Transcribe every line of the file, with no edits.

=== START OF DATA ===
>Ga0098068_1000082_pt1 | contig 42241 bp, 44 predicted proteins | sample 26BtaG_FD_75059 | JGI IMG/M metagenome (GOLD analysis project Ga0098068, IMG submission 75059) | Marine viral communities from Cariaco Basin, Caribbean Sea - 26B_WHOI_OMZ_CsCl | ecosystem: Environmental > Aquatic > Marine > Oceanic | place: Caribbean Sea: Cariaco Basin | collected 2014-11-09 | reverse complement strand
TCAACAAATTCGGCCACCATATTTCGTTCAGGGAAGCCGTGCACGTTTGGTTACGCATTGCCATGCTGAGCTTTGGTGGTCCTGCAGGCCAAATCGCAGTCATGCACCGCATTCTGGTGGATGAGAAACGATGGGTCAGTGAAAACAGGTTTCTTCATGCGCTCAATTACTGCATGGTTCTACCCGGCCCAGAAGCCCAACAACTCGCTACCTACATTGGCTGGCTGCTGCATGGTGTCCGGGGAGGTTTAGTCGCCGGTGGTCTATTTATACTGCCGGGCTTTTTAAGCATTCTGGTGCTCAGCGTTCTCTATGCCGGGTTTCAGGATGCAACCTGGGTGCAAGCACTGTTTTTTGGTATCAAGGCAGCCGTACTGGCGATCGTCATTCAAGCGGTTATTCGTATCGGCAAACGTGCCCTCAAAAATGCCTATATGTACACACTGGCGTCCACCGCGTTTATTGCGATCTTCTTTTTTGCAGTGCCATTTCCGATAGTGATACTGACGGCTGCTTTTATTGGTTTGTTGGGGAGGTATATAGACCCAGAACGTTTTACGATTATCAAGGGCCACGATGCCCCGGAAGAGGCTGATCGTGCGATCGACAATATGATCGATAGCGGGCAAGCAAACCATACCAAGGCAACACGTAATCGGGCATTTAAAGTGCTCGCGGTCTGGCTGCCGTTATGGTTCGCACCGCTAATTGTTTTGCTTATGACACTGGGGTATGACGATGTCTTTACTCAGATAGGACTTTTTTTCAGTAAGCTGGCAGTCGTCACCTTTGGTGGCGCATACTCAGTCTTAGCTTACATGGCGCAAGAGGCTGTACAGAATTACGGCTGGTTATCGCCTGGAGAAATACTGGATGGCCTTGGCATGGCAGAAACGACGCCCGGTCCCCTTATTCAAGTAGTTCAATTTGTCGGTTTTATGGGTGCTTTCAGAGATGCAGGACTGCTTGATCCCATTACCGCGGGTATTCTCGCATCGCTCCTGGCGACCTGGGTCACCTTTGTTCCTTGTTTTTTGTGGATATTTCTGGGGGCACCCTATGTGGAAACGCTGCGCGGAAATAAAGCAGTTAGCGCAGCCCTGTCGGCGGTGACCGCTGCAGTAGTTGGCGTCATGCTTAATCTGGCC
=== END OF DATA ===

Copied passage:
>Ga0098068_1000082_pt1 | contig 42241 bp, 44 predicted proteins | sample 26BtaG_FD_75059 | JGI IMG/M metagenome (GOLD analysis project Ga0098068, IMG submission 75059) | Marine viral communities from Cariaco Basin, Caribbean Sea - 26B_WHOI_OMZ_CsCl | ecosystem: Environmental > Aquatic > Marine > Oceanic | place: Caribbean Sea: Cariaco Basin | collected 2014-11-09 | reverse complement strand
TCAACAAATTCGGCCACCATATTTCGTTCAGGGAAGCCGTGCACGTTTGGTTACGCATTGCCATGCTGAGCTTTGGTGGTCCTGCAGGCCAAATCGCAGTCATGCACCGCATTCTGGTGGATGAGAAACGATGGGTCAGTGAAAACAGGTTTCTTCATGCGCTCAATTACTGCATGGTTCTACCCGGCCCAGAAGCCCAACAACTCGCTACCTACATTGGCTGGCTGCTGCATGGTGTCCGGGGAGGTTTAGTCGCCGGTGGTCTATTTATACTGCCGGGCTTTTTAAGCATTCTGGTGCTCAGCGTTCTCTATGCCGGGTTTCAGGATGCAACCTGGGTGCAAGCACTGTTTTTTGGTATCAAGGCAGCCGTACTGGCGATCGTCATTCAAGCGGTTATTCGTATCGGCAAACGTGCCCTCAAAAATGCCTATATGTACACACTGGCGTCCACCGCGTTTATTGCGATCTTCTTTTTTGCAGTGCCATTTCCGATAGTGATACTGACGGCTGCTTTTATTGGTTTGTTGGGGAGGTATATAGACCCAGAACGTTTTACGATTATCAAGGGCCACGATGCCCCGGAAGAGGCTGATCGTGCGATCGACAATATGATCGATAGCGGGCAAGCAAACCATACCAAGGCAACACGTAATCGGGCATTTAAAGTGCTCGCGGTCTGGCTGCCGTTATGGTTCGCACCGCTAATTGTTTTGCTTATGACACTGGGGTATGACGATGTCTTTACTCAGATAGGACTTTTTTTCAGTAAGCTGGCAGTCGTCACCTTTGGTGGCGCATACTCAGTCTTAGCTTACATGGCGCAAGAGGCTGTACAGAATTACGGCTGGTTATCGCCTGGAGAAATACTGGATGGCCTTGGCATGGCAGAAACGACGCCCGGTCCCCTTATTCAAGTAGTTCAATTTGTCGGTTTTATGGGTGCTTTCAGAGATGCAGGACTGCTTGATCCCATTACCGCGGGTATTCTCGCATCGCTCCTGGCGACCTGGGTCACCTTTGTTCCTTGTTTTTTGTGGATATTTCTGGGGGCACCCTATGTGGAAACGCTGCGCGGAAATAAAGCAGTTAGCGCAGCCCTGTCGGCGGTGACCGCTGCAGTAGTTGGCGTCATGCTTAATCTGGCC